NEWTON – A gentleman who returned from the Southwest a day or two ago, gives the following description of the new town of Newton, which is to be a point on the A.T. & S.F. railroad:  He says there are two buildings completed and four under way.  In the two that are completed whisky is sold.  Two of those that are under way are to be used for whisky shops.  There are two tents in the town in which whisky is sold.  At Florence he met a man going out to put up a building in which he was going to start a saloon.  From the indications so far Newton will be a right lively little place.”  The Emporia Weekly News, Emporia, Kansas.  May 19, 1871.  Page 3. 


 “Judge C.S. Bowman erected one of the first houses, and many others soon began settling and building, so that in a short time there was quite a village.  When the first cowboys arrived in town the streets were still covered with grass and the prairie-dogs barked at them from their native kennels.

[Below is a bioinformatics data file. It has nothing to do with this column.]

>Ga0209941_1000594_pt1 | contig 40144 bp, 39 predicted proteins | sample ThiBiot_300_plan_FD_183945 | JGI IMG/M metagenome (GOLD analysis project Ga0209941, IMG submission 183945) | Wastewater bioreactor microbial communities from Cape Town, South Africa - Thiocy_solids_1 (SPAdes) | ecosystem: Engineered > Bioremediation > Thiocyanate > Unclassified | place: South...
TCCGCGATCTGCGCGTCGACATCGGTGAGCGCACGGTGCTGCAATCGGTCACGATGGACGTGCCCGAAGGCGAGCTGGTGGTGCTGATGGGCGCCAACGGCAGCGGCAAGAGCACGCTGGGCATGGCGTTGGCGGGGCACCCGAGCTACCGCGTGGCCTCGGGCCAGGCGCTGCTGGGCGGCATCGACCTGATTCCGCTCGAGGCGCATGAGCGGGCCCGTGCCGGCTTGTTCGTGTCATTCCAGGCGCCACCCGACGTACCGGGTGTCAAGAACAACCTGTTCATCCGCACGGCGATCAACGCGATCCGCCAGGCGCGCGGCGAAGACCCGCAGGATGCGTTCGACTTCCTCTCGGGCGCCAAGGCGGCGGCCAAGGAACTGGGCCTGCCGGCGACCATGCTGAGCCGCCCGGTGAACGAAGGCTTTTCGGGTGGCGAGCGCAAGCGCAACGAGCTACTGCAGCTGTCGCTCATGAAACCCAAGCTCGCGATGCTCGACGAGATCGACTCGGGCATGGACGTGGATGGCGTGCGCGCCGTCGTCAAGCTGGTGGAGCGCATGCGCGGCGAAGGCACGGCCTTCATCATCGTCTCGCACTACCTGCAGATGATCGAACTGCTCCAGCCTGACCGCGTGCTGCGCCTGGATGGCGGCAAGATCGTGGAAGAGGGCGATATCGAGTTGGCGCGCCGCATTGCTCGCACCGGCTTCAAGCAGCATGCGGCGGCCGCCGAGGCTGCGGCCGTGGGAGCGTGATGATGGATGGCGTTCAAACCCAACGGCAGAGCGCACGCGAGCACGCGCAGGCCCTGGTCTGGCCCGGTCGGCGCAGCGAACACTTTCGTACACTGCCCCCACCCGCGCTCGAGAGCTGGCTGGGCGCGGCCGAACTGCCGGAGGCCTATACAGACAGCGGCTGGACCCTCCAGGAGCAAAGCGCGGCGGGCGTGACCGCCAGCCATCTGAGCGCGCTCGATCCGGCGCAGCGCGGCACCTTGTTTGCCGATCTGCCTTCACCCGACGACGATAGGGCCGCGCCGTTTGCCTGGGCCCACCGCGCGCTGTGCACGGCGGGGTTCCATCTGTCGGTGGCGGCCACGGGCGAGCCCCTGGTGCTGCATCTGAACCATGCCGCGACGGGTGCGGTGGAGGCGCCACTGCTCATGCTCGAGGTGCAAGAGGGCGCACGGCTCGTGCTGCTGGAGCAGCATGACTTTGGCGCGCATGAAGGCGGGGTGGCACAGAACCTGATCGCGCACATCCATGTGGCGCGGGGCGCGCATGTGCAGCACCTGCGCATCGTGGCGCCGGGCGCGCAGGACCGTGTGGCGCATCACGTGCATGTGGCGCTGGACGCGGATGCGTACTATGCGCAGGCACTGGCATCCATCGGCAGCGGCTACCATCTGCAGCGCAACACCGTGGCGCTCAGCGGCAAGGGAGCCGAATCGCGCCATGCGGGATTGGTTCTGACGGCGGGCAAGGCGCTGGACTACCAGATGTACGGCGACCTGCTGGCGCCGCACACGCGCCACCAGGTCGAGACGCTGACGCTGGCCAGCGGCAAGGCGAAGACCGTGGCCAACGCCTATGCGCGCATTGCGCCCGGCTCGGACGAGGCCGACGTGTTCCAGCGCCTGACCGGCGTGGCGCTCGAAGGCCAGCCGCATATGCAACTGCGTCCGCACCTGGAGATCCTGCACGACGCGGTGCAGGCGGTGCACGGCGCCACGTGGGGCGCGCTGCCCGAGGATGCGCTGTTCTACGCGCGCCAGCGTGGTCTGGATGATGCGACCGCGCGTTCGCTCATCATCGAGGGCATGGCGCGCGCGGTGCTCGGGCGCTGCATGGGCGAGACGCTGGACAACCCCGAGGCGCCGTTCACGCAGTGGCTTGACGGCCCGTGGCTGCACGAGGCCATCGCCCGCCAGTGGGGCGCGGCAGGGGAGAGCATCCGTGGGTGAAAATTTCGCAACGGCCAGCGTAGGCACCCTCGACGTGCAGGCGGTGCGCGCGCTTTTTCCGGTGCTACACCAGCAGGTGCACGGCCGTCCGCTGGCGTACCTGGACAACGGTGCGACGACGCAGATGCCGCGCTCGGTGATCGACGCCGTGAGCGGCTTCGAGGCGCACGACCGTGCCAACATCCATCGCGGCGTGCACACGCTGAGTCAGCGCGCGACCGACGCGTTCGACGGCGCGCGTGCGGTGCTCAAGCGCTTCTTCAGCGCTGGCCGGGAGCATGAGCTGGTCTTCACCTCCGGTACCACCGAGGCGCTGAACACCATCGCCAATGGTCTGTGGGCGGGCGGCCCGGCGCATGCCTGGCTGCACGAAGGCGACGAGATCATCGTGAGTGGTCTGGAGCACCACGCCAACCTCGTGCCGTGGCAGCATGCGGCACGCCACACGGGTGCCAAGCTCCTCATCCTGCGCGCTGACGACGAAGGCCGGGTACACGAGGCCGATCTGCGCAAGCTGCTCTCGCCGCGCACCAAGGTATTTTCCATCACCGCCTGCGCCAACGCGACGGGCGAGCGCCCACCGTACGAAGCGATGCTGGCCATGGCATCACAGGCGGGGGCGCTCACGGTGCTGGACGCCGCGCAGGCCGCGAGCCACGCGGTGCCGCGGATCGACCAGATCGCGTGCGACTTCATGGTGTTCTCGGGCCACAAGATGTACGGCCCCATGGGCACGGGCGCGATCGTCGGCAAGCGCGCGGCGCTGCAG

“A clothes-line was stretched from Bowman’s little frame shack to another building about one hundred feet distant.  A cowboy came galloping by the house one evening about dusk, and not seeing the line, attempted to cross that way, but the wire caught him under the chin.  The pony continued along the even tenor of its way without pausing, but the cowboy was left hanging to the line and when he got on his feet and recovered his breath, his language was forcible and violent and filled the air with oaths and curses, and everybody hid out to escape the bullets which he was firing in every direction.  The First Baptist Church now occupies the ground where he stood and the baptistry is located at the exact place where he fell.”  Circle-Dot:  A True Story of Cowboy Life Forty Years Ago by M.H. Donoho (1907).  Page 176.  Information provided by C.S. Bowman to Donoho and to The Evening Kansan-Republican, Newton, Kansas.  February 7, 1912. 

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